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LOS ANGELES (Variety.com) – There’s something elemental about the desire to look to the stars, to imagine oneself as well as, perhaps, all humanity, finding a future beyond the planet we once called home. This innate desire to explore and discover is, indeed, so deeply encoded that it presents a trap for artists — it can too easily be traded on for an easy emotional charge without other, necessary storytelling work having been done.

That’s, unfortunately, the case with “Away,” Netflix’s new drama series starring Hilary Swank as the astronaut leading an international expedition to Mars. Created by Andrew Hinderaker and boasting executive producers including Jessica Goldberg, Jason Katims, and Matt Reeves, the series has all the markers of a prestige consideration of what it means for humanity to take flight, but leans so heavily on inspirational tropes of the genre that it never, itself, soars.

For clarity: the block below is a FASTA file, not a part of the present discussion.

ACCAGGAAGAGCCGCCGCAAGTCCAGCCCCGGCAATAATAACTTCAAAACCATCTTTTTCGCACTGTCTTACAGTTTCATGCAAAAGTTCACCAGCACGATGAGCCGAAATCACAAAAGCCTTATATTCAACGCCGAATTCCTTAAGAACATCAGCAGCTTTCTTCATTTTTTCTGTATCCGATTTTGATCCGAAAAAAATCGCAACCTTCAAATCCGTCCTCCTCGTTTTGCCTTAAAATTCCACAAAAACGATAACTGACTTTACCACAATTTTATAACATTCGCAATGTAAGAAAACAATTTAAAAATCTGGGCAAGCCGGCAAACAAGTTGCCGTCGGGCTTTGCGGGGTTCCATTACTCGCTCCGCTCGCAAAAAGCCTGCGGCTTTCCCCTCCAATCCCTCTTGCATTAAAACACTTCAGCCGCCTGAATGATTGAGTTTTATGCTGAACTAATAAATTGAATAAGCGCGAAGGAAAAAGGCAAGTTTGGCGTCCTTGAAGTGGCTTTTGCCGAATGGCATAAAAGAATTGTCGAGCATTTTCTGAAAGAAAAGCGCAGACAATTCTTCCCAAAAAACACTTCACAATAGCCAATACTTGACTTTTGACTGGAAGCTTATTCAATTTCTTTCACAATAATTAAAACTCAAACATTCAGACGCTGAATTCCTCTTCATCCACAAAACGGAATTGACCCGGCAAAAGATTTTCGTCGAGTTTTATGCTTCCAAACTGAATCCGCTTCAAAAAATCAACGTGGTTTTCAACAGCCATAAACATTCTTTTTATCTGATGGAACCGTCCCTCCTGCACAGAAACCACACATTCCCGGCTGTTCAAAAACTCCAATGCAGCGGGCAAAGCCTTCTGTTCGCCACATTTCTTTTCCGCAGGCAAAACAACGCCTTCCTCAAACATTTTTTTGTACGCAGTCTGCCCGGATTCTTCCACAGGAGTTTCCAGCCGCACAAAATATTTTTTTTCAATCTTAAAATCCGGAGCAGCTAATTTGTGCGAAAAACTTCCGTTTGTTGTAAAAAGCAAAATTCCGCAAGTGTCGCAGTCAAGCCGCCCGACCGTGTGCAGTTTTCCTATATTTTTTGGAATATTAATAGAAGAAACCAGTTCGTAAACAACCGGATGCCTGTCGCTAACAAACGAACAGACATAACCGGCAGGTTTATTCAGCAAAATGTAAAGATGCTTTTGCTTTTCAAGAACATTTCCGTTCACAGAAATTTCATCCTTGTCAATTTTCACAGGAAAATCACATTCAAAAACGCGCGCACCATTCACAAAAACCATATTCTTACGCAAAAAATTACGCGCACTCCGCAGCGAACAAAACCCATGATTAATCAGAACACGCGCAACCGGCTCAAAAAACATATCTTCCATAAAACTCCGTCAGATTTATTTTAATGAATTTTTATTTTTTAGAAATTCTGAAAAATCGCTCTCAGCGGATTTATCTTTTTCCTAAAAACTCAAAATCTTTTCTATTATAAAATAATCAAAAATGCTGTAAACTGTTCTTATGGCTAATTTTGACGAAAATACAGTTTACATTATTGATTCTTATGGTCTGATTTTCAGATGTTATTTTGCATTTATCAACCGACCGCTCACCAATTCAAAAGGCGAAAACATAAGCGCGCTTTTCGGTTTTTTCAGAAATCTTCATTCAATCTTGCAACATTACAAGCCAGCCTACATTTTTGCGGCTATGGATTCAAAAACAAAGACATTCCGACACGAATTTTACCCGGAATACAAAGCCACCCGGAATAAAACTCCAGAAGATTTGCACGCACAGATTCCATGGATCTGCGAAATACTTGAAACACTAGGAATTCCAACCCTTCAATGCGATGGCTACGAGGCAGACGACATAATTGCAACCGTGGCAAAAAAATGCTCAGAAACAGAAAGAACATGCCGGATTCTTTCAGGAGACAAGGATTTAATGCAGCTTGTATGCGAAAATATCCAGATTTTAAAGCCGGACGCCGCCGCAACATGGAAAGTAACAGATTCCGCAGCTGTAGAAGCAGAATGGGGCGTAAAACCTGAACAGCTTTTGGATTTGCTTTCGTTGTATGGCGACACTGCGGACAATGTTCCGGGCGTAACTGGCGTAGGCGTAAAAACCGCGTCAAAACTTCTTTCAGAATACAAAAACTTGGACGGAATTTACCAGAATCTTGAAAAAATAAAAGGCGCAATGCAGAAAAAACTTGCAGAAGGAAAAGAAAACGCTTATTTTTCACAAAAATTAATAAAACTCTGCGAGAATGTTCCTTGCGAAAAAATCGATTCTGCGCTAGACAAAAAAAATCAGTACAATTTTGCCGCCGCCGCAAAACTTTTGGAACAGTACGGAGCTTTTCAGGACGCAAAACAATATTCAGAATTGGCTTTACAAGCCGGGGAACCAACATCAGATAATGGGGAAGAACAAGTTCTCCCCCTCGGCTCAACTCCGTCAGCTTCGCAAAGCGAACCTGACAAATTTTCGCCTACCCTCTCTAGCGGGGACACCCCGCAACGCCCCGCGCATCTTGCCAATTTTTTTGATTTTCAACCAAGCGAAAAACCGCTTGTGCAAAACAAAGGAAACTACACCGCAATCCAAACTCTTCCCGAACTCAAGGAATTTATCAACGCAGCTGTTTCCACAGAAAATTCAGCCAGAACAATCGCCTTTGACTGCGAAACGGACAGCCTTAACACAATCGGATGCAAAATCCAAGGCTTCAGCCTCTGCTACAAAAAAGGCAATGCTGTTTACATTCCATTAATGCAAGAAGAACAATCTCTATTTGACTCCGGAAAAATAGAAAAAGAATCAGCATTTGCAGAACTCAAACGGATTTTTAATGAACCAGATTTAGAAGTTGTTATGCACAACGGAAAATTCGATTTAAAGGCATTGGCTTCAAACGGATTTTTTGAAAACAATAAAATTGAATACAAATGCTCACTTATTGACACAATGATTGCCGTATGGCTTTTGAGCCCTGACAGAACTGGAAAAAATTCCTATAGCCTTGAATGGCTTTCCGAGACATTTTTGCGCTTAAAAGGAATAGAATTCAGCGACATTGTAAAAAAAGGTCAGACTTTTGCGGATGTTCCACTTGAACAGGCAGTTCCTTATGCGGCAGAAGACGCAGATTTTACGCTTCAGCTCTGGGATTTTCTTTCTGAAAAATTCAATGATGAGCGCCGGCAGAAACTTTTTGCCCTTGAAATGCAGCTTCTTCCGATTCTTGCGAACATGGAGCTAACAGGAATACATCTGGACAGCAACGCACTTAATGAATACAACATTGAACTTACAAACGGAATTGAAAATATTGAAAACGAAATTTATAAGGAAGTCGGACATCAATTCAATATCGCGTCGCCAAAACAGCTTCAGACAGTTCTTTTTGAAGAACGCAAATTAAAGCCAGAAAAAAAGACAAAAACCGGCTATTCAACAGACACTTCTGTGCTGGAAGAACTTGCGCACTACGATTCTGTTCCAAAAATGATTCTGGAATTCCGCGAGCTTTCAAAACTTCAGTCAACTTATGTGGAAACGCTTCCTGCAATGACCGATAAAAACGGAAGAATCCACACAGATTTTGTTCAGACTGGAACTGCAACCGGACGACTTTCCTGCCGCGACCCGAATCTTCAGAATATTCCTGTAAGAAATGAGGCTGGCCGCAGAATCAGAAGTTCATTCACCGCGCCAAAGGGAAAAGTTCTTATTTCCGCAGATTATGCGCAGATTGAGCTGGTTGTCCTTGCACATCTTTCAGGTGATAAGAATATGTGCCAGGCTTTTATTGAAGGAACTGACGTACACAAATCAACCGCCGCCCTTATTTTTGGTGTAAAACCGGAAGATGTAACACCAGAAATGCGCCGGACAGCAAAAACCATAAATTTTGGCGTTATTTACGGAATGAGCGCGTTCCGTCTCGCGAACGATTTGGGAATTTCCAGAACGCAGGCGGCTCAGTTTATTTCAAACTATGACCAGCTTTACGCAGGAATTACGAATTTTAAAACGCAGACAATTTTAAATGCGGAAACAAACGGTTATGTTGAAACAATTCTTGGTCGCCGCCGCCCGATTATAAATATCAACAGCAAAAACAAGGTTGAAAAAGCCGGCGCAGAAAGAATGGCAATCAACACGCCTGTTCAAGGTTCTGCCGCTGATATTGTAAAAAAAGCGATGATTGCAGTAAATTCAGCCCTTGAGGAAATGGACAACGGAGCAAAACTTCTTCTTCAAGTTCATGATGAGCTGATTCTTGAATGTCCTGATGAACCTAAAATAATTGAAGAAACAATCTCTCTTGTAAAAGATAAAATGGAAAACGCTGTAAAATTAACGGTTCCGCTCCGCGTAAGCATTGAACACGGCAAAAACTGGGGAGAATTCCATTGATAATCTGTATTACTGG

Swank, here, plays Emma Green, so mission-driven that she won’t allow herself to meaningfully register the pain of leaving behind her husband (Josh Charles) and teen daughter (Talitha Bateman); her crew is made up of scientists (among them fellow travelers played by Ato Essandoh, Mark Ivanir, Ray Panthaki, and Vivian Wu) who bring their own charged personal or family histories to bear on the mission. There’s a significant chance of failure and the requisite brushes with terror and the limitations of the human body, all of which tend to feel somewhat like boxes checked.

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